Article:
2-Stroke vs 4-Stroke - Page 5 - RC Groups
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Nov 03, 2015, 06:42 PM
Bellanca Kruesair
epoxyearl's Avatar
I paid $89 for a starter that would relieve some of my efforts to start the myriad of engines I have..... gas and glow, two and four stroke...

So as not to confuse the issue of whose engine doesn't need a starter,I treat them all equally.
I either turn the ignition switch 'on', or apply the glow starter battery, and bump the spinner with the starter.....and awaaaaay we go !

Neat little inventions, these starters.....
Latest blog entry: I'm a 'whiner'
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Nov 04, 2015, 10:37 AM
Methanol, The Cool Fuel !
Gary Cee's Avatar
Yes , very handy . Nice to know they aren't universally mandatory .
Jun 04, 2017, 04:01 AM
Registered User
Hi chaps , just a newly to this forum, well sort of , been reading it forever but only just registered. Just reading this discussion on 2 vs 4 strokes and I know many people (and myself included) assume 4 strokes are heavier than an equivalent size 2 stroke. Well I was curious so I did some weighing today. My OS 75 AX 2 stroke weighs 866 grams ready to go. My OS91 Surpass 4 stroke weighs....wait for it ....774 grams. So that blows that old chestnut out of the water. I was curious because I was tossing up which engine to use in my Hurricane and I naturally assumed the 91 would be heavier, so out of curiosity I weighed them.....any one else got some comparable 2/4 strokes to compare?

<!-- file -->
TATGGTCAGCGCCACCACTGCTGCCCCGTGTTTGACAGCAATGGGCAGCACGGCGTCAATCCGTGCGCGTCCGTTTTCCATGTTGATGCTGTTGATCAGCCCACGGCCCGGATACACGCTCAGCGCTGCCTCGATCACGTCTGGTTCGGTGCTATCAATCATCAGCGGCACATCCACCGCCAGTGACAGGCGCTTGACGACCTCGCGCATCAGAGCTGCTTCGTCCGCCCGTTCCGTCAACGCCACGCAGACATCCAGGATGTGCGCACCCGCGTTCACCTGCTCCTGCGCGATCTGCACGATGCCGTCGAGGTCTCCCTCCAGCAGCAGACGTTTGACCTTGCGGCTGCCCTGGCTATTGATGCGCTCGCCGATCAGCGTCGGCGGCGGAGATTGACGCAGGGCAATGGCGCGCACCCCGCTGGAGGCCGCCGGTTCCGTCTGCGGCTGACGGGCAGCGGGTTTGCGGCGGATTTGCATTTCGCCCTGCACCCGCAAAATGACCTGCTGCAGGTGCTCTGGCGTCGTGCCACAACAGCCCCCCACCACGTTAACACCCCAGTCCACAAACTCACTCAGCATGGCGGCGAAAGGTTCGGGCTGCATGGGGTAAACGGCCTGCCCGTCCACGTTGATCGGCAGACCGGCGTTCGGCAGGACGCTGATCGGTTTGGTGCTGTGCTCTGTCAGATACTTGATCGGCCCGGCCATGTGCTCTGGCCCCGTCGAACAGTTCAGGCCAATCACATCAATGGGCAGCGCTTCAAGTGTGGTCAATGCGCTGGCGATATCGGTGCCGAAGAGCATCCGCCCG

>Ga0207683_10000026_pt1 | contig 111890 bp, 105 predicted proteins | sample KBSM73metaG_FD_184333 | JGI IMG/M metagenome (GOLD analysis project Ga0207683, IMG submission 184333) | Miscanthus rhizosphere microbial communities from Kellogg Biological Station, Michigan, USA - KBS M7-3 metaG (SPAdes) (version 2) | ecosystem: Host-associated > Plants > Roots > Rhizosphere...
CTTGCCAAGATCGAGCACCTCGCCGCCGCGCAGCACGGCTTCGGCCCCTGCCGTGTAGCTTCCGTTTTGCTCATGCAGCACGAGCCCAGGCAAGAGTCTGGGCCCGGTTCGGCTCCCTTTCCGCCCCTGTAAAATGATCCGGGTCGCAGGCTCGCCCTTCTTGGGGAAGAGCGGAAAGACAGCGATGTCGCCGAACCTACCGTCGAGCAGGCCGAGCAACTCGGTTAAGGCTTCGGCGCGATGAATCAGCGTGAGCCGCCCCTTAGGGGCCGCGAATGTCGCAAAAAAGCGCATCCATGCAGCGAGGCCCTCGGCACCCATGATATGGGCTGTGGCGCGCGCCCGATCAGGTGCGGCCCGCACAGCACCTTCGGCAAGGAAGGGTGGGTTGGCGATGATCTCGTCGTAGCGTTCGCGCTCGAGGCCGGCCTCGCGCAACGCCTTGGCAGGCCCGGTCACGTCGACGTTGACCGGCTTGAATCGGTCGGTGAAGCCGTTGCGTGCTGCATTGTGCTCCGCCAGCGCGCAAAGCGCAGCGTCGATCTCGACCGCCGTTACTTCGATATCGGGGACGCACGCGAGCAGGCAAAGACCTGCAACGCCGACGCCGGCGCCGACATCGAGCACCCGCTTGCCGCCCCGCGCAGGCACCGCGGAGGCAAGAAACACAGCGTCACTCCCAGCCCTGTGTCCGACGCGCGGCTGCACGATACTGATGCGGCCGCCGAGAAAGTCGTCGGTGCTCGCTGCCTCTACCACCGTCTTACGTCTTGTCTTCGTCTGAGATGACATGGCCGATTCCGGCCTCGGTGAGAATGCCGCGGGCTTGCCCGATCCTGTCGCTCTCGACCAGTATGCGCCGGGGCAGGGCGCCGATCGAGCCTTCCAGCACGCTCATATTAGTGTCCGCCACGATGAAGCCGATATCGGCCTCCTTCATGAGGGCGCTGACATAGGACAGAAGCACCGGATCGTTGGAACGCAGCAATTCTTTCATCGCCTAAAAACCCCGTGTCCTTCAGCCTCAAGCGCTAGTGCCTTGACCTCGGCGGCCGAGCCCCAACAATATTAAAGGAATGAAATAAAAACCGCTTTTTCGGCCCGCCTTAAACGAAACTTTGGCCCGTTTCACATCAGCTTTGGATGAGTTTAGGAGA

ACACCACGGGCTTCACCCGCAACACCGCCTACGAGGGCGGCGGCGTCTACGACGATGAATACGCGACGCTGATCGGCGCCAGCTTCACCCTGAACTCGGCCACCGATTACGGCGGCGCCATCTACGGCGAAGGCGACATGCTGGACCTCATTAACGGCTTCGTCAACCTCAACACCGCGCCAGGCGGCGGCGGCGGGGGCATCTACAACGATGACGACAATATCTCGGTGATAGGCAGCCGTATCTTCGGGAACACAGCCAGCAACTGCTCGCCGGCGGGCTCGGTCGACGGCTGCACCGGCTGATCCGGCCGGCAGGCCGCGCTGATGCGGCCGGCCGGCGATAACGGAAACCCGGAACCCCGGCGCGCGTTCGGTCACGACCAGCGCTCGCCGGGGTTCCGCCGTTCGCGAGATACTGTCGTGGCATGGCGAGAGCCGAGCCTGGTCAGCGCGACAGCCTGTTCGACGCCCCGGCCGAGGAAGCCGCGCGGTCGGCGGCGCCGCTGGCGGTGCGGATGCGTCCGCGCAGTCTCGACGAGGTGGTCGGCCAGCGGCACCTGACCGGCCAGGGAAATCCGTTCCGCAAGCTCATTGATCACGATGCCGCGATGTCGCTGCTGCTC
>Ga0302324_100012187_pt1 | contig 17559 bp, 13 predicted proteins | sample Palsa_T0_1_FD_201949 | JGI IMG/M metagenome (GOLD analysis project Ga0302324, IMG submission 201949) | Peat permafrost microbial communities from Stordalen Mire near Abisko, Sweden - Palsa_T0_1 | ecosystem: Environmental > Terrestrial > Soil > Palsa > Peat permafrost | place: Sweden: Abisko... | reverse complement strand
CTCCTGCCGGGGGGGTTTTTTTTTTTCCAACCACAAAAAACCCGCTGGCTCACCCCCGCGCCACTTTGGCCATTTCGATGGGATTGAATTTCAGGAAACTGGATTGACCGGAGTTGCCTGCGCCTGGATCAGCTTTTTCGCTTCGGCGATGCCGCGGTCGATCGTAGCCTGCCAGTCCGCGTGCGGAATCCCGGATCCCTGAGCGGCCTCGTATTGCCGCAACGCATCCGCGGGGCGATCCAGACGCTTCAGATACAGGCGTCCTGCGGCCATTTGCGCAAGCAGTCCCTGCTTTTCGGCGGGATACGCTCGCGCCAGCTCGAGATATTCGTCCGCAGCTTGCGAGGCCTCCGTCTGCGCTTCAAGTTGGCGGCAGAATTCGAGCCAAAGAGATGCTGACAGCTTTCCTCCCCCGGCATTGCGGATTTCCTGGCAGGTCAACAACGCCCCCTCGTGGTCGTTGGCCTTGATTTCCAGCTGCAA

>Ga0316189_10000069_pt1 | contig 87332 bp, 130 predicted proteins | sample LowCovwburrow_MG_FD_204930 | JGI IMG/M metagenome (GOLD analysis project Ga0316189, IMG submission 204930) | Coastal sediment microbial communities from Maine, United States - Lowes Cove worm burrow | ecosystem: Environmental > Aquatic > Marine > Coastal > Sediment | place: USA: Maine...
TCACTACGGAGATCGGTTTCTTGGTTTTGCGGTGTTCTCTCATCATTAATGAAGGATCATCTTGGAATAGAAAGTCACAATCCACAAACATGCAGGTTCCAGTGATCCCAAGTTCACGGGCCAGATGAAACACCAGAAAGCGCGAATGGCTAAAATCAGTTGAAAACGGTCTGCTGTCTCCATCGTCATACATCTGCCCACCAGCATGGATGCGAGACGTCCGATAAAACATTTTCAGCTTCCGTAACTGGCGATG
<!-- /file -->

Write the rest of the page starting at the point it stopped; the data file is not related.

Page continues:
Jun 04, 2017, 04:53 AM
the great Gassif´er
True... but the 75 AX blasts the 91 FS for power by so much that the larger slower prop does not make up for it....
Jun 04, 2017, 07:36 AM
Now I have to land that thing?
PGregory's Avatar
Ray - Roughly, the equivalent 2s displacement is 0.7 times that of a 4s. Roughly, that, makes the .91 an equivalent for a .63 sized 2s.
1) Actual power/weight and 2) torque are key factors.

Good info, you added.
Jun 04, 2017, 08:47 AM
Methanol, The Cool Fuel !
Gary Cee's Avatar
Quote:
Originally Posted by Ray Melton
Hi chaps , just a newly to this forum, well sort of , been reading it forever but only just registered. Just reading this discussion on 2 vs 4 strokes and I know many people (and myself included) assume 4 strokes are heavier than an equivalent size 2 stroke. Well I was curious so I did some weighing today. My OS 75 AX 2 stroke weighs 866 grams ready to go. My OS91 Surpass 4 stroke weighs....wait for it ....774 grams. So that blows that old chestnut out of the water. I was curious because I was tossing up which engine to use in my Hurricane and I naturally assumed the 91 would be heavier, so out of curiosity I weighed them.....any one else got some comparable 2/4 strokes to compare?